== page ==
Agenda and minutes
Venue: Town Hall, High Street, Maidstone
Contact: Sam Bailey 01622 602263
The Committee to consider whether all items on the agenda should be webcast
RESOLVED: That all items on the agenda be webcast.
There were no apologies.
Notification of Substitute Members
There were no Substitute Members.
Notification of Visiting Members
The Cabinet Member for Community and Leisure Services, Councillor John Perry was presented as a Visiting Member for item 8 and as a witness for item 9 on the agenda.
Disclosures by Members and Officers
There were no disclosures.
To consider whether any items should be taken in private because of the possible disclosure of exempt information
RESOLVED: That all items be taken in public as proposed.
RESOLVED:That the minutes of the meeting held on 24 February 2015
be agreed and duly signed by the Chairman.
The Chairman welcomed the following witnesses to the meeting. They had been invited to assist the Committee in its evidence gathering for its review of Careers Guidance in Maidstone:
· Simon Harris, Team Leader, CXK
· John Taylor, Invicta Chamber of Commerce
· Abigail Lewis, Economic Development Officer, Maidstone Borough Council (MBC).
John Taylor was invited to inform the Committee on Invicta Chamber of Commerce and its link to careers advice. Mr Taylor made the following points:
· Careers guidance was delivered through ‘Young Chamber’
· There were two schools in Maidstone involved in Young Chamber and all schools in Ashford.
· Its offer included public speaking and mentoring
· It offered real business links
· Young Chamber worked with young people in schools to prepare them for the business environments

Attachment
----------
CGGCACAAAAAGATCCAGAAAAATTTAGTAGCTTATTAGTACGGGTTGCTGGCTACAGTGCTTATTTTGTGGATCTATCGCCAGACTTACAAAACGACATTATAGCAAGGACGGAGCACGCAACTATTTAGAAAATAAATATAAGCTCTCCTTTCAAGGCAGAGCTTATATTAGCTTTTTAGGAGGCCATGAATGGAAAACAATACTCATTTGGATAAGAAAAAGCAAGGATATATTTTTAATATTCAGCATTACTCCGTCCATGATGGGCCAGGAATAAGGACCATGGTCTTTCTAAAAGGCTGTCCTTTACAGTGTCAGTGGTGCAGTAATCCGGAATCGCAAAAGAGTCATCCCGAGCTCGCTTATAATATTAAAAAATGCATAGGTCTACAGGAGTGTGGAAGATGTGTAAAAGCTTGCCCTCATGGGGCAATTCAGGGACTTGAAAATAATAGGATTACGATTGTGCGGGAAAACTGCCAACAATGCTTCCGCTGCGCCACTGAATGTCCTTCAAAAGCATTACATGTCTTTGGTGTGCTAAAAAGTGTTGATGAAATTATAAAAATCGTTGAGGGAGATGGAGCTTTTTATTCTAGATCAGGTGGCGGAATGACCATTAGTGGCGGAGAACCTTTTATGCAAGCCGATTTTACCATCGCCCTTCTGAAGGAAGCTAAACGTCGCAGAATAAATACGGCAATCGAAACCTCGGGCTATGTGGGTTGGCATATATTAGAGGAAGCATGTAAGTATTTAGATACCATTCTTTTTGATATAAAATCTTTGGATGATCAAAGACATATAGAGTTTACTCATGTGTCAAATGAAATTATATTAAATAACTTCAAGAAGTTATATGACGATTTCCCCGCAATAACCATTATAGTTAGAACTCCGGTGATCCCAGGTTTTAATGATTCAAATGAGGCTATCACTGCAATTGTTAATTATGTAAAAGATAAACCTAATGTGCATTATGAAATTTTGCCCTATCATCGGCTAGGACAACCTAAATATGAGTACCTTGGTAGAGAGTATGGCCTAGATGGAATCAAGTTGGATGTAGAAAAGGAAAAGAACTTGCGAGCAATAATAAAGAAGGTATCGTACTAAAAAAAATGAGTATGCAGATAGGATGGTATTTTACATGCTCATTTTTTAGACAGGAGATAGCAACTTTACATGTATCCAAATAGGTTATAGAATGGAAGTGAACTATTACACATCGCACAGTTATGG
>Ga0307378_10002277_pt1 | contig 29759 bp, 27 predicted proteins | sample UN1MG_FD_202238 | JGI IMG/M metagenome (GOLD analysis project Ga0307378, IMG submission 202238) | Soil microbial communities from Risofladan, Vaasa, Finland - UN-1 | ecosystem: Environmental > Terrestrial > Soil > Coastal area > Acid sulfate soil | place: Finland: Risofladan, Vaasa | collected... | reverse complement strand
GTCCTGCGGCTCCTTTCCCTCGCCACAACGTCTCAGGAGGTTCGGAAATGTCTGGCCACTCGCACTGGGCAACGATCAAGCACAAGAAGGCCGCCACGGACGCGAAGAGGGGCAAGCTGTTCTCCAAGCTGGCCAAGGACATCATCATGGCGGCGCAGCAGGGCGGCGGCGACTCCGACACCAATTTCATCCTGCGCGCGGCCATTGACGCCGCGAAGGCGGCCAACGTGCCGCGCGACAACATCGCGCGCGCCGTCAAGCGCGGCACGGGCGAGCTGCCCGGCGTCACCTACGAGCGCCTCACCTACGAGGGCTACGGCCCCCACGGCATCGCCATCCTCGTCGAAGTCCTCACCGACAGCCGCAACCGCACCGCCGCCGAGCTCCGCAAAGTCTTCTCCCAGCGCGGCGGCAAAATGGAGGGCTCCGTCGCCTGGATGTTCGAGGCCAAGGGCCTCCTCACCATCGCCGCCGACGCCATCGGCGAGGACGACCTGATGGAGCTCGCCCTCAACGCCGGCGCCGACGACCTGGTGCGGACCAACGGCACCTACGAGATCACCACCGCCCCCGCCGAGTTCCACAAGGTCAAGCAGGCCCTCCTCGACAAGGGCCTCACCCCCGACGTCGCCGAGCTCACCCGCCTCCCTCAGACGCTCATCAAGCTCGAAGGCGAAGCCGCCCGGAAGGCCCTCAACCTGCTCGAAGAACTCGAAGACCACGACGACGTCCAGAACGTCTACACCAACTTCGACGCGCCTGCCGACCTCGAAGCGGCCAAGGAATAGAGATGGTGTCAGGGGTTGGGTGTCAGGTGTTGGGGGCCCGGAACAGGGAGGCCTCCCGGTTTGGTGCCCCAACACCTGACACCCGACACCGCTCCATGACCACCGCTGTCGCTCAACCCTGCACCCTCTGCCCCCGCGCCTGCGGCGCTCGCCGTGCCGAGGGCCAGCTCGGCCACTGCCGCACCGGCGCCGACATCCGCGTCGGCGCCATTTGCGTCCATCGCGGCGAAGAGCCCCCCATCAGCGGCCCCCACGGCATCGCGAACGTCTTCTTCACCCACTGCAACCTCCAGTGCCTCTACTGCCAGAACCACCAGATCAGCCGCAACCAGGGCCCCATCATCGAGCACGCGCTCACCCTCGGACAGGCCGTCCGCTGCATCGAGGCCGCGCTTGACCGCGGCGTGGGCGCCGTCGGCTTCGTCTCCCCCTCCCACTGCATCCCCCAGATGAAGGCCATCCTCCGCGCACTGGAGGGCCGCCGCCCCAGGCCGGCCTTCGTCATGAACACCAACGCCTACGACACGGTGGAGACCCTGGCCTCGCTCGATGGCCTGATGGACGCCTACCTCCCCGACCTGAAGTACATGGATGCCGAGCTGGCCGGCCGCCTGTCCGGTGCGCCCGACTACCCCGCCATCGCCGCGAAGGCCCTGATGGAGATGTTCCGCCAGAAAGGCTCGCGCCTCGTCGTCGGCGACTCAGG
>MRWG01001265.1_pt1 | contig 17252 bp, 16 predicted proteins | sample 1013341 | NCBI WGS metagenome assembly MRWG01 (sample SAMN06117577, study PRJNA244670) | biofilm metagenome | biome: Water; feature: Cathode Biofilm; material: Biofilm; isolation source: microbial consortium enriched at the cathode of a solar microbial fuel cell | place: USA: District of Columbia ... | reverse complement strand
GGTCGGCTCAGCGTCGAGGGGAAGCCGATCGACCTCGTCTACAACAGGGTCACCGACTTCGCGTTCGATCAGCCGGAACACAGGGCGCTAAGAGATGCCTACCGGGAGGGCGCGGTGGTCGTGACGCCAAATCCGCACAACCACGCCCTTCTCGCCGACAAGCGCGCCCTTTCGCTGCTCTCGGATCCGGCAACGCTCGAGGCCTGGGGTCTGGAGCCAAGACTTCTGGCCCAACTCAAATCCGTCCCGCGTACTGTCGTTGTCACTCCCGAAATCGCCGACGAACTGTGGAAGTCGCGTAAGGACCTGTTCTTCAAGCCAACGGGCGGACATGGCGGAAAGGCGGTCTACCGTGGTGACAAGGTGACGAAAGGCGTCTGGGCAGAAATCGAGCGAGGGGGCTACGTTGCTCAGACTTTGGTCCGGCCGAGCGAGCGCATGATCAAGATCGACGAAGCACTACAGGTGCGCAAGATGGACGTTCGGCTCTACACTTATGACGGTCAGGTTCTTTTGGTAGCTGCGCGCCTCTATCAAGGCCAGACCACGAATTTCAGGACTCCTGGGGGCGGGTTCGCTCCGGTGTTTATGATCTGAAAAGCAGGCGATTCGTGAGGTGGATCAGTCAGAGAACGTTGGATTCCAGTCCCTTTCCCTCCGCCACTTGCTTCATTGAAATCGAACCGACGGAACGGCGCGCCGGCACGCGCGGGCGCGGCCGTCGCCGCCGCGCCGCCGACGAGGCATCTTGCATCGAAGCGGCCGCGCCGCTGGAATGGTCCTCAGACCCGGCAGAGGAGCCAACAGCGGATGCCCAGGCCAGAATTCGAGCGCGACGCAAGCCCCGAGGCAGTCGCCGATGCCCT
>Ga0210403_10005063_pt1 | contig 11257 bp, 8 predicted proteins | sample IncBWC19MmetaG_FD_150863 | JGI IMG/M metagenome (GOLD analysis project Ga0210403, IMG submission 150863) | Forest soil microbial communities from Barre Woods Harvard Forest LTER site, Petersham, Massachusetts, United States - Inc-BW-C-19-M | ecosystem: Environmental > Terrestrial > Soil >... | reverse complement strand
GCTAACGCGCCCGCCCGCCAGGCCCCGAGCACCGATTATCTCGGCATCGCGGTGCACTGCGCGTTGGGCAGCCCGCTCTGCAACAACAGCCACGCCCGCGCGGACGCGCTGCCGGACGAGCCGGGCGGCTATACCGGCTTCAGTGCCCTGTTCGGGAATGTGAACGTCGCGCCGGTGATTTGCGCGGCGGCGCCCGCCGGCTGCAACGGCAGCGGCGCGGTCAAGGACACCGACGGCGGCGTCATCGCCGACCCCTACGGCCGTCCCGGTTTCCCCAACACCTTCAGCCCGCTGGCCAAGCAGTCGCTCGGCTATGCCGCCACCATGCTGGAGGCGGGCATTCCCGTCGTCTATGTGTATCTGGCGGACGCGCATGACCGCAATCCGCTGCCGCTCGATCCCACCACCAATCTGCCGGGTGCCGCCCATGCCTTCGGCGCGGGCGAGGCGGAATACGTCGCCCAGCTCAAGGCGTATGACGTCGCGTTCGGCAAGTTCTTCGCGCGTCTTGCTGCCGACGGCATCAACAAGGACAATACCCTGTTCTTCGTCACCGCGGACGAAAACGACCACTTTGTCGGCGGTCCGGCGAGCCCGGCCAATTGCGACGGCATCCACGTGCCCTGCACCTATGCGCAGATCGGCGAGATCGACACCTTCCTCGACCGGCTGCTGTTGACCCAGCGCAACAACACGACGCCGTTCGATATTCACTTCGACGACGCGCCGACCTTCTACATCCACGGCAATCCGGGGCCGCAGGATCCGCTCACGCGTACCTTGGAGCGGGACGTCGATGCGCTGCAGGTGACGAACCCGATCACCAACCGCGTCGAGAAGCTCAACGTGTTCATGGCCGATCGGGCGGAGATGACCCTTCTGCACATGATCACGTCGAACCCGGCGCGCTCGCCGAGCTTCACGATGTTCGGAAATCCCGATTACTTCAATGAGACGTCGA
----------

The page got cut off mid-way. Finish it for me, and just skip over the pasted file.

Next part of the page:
· The cost of the youth chamber was £950 per annum, per school.
· Part of the Young Chamber involved the development of a business proposal. Each school currently raised between £3,000 and £5,000 per annum for charity.
With regards to fund raising aspect of Young Chamber it was suggested by a member of the Committee that this successful enterprise could become self-funding, providing a route into all Maidstone schools. Mr Taylor put forward a counter option of the Council seed funding the programme and schools paying back the Council back through their fund raising.
It was clarified for the Committee that young people involved in public speaking through the young chamber came from all schools and were of varying abilities.
Simon Harris from CXK informed the Committee on his organisation, CXK:
· CXK were a charity that emerged from the organisation Connections.
· A percentage of its revenue funding came from Kent County Council (KCC).
· It received various other project/funding streams, including the National Lottery
· The organisation worked with young people and adults
· From 1 April 2015 CXK would be the primary contact for Local Enterprise Partnership (LEP) for careers.
· CEX worked with adults via the job centre
· Vulnerable people would have up to 3 interventions per year
· Schools careers advice in the locality was very often someone trained by or previously employed by CXK.
· It was delivering a project called Stepping for KCC, a development strategy to help young people cope better post 16, providing greater resilience. This was funded by a Member’s grant from County Councillor Gary Cook
· It was the primary contract for the National Citizen Service for Kent, Sussex, including Brighton and Hove.
· It ran community projects in Tunbridge Wells
· It worked with young people with disabilities, ‘statemented’ students i.e. those with emotional and behavioural issues.
· The organisation used and advocated Lego therapy and Art therapies were being looked at.
Abigail Lewis from MBC updated the Committee on the Council’s role and involvement with Careers Guidance. She explained that:
· The Council worked with the job centre plus running work experience ‘coffee mornings.
· As a result of the coffee mornings, 23 placements had been offered and 11 of those had gone on to secure, paid employment.